Greetings Friends! 

 

Welcome to the June issue of the Leaf in Brief! This month is the second installment of Propagator, Ben French's "Naughty Natives" series. Ben discusses four native Wisconsin shrubs that, while important to our ecosystem, might pose some problems if planted in the wrong location. 

 

June is the traditional month of weddings and the summer solstice. June also marks festival season in southeast Wisconsin, so how fitting that our Plant of the Month is a shout out to Milwaukee. The Milwaukee's Calatrava Rose is a distinguished, elegant and beautiful shrubrose with ties to the Milwaukee Art Museum, and was developed by a Milwaukee native!

 

Did you know that there are ancient Roman connections between roses, the goddess Juno, and weddings? Check out the Leaf Lore section to learn why the month of June is symbolized by the rose.

 

Scroll down to the gardening tips section to learn if your Butterflybush (Buddleia) made it through winter and to watch our summer-related gardening videos.

Thank you for reading. Enjoy!

 

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Naughty Natives (Part 2)FeatureArticle 
by Ben French, Propagator
Ben French, Propagator

If Part 1 of my Naughty Natives series where I talked about unruly native trees left you wanting more, then today is your lucky day.

 

Like certain trees, the following shrubs are often classified as weeds. I think this is an unfair distinction. Placed properly and with a little maintenance, these potentially unruly shrubs can be a great asset to a landscape and an even greater asset to native wildlife. Just think before you plant.

 

Cornus racemosa - Gray Dogwood
"Sucker-tastic!"

Have you ever encountered a dog that wouldn't stay put? Have you ever found yourself standing on the sidewalk stoically - trying to have patience while some over-eager mutt slobbers all over you? If you place this shrub in too small a space you may end up feeling somewhat similar.

 

This is not a plant for a foundation planting or a small lot. Stems can be 3' to 15' tall - but the spreading, suckering habitat can quickly spread if no adjacent plant competition exists. Sucker-tastic! Give this shrub an inch and it will take an acre.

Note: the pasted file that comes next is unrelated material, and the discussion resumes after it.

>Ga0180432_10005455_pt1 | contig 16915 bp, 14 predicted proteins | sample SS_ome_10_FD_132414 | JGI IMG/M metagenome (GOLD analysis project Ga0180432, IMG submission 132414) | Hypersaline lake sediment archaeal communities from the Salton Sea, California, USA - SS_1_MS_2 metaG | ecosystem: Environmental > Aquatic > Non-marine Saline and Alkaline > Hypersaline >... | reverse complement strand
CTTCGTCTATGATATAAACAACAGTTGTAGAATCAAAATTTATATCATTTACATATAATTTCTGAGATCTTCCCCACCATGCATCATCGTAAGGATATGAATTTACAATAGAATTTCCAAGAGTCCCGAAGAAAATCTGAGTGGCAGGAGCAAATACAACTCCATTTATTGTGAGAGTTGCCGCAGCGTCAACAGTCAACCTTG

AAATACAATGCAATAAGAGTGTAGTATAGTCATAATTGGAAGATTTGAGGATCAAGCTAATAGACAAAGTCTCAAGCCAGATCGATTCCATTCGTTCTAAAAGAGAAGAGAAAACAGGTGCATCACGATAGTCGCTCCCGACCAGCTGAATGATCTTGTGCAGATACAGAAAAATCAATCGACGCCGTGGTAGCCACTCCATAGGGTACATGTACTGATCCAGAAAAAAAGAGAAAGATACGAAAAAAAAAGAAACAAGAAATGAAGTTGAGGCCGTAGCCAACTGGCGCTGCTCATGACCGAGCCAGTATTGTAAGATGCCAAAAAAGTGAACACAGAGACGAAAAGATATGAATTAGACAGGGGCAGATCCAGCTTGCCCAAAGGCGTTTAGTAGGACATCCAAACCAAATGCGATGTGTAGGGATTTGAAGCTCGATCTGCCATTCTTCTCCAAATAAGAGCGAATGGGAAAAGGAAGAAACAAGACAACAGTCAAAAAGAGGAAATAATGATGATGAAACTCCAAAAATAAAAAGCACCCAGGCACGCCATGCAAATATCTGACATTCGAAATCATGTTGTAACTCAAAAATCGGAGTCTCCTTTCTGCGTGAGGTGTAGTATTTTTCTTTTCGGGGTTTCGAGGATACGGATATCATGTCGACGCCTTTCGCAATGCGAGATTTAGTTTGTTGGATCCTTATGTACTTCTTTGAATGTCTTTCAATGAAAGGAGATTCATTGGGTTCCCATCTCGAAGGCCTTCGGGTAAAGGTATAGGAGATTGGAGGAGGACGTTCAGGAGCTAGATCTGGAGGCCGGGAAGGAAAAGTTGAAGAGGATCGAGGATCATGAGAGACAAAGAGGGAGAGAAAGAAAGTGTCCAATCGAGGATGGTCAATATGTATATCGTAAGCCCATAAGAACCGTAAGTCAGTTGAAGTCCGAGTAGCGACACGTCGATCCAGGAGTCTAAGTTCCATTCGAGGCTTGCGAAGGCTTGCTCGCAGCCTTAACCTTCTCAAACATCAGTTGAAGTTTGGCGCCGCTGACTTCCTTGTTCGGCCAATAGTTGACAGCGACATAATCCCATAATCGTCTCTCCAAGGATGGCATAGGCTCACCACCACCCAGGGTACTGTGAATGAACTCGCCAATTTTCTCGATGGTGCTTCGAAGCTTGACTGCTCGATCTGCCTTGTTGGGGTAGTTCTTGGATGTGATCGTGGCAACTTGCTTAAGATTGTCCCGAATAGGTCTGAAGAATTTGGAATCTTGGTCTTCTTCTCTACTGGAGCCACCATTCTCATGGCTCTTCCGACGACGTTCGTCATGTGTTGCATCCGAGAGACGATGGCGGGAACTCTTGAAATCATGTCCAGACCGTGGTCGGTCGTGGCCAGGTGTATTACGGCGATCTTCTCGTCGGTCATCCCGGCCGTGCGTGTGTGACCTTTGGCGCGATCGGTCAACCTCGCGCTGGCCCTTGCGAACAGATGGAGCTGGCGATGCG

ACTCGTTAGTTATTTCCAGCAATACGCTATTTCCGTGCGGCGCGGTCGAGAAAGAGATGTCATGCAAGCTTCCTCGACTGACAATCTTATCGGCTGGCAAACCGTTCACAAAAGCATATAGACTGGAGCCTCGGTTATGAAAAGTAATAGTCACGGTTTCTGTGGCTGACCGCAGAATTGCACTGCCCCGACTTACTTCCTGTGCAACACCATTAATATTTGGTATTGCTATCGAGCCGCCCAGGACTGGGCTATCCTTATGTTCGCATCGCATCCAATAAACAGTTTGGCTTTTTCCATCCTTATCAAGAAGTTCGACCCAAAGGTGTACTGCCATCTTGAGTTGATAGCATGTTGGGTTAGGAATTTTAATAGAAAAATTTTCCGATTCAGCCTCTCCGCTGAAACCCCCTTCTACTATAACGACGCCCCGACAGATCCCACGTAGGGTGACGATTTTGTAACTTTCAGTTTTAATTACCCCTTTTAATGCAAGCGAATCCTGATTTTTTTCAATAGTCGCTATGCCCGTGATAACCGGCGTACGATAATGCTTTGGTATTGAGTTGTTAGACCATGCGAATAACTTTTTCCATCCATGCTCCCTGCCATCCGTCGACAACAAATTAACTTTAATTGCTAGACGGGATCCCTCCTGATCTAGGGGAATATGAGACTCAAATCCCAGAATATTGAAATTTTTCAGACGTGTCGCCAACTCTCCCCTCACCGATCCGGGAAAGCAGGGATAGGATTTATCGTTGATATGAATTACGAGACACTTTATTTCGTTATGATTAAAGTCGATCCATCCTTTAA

Placed correctly, in as much sun as it can get, and well away from other woodies, this can be quite a nice plant. It has many slightly attractive features that on their own may not be so awe-inspiring, but, when combined, add up to a fairly ornamental plant. It has shiny green leaves that appear mid-spring followed the end of May/beginning of June by small bunches of yellowish or creamy white flowers that attract many oddball pollinators such as hoverflies, tiny wasps, bees, and butterflies. These flowers eventually turn into little white berries with a black spot - much like a dozen doll's eyes perched atop a bright red bunch of stems, which stay on the plant even after the local birds and propagators pick the berries off. It can have a plum fall color that lasts through the end of the season.

 

I think it ought to be used more in restoration projects where there is difficulty controlling woody invasive plants such as buckthorn and honeysuckle. Almost nothing can survive under the established dogwood patch. It provides food and a thicket-type habitat for native insects and birds.

 

As far as dogs go - this one may not be for the neat and tidy home or anywhere near the sofa - but it makes one heck of a guard dog.

 

Speaking of dogs - and of course I mean dogwoods - Johnson's Nursery has a selection of Gray Dogwood crossed with a relative, Silky Dogwood (Cornus ammomum), to form 'Irish Setter' Dogwood. 'Irish Setter' has red stems that are very showy in the winter, disease resistant dark green foliage, and nice white bunches of flowers right in June. It sets minimal fruit - but when it does they are a blueish-white color. It does spread, but at a much slower rate than its parent species.

This picture was taken on Good Hope Rd, just before you hit Lannon (by the quarries).
Picture provided by Mike Yanny.

 

The Sumacs - "Band of Rhus Brothers"  

Staghorn Sumac, Rhus typhina
Stellar fall color of Staghorn Sumac 
Smooth Sumac, Rhus glabra 
Baby Rhus glabra in #2 Container
Shining Sumac, Rhus copallina 
Fragrant Sumac, Rhus aromatica

Sumacs are a really interesting bunch of plants. Depending which ones we're talking about, they can be a vine, a low shrub, a tall shrub, a small tree, or a large grove of smaller trees.

 

Members of this local plant syndicate include the infamous poison sumac, toxic poison ivy, and the more approachable members such as staghorn, smooth, shining and fragrant sumac.

 

Let's start with my favorite. Staghorn Sumac - Rhus typhina - is a stellar plant for larger places. It can be tree-like, but it thinks it's a shrub...just a really big one. You'll find Staghorn Sumac along highways, in open areas where little else will grow, and along the woodland edge. On several occasions I've seen it trained as a single stem tree surrounded by lawn. It sends up suckers a couple times a year, but it's nothing regular mowing can't handle.

 

Depending on the particular ecotype, I've seen them as a 4' tall spreading colony to a 20' tall single stem tree. Usually they land somewhere in between, in the 10-12 foot range as a spreading colony.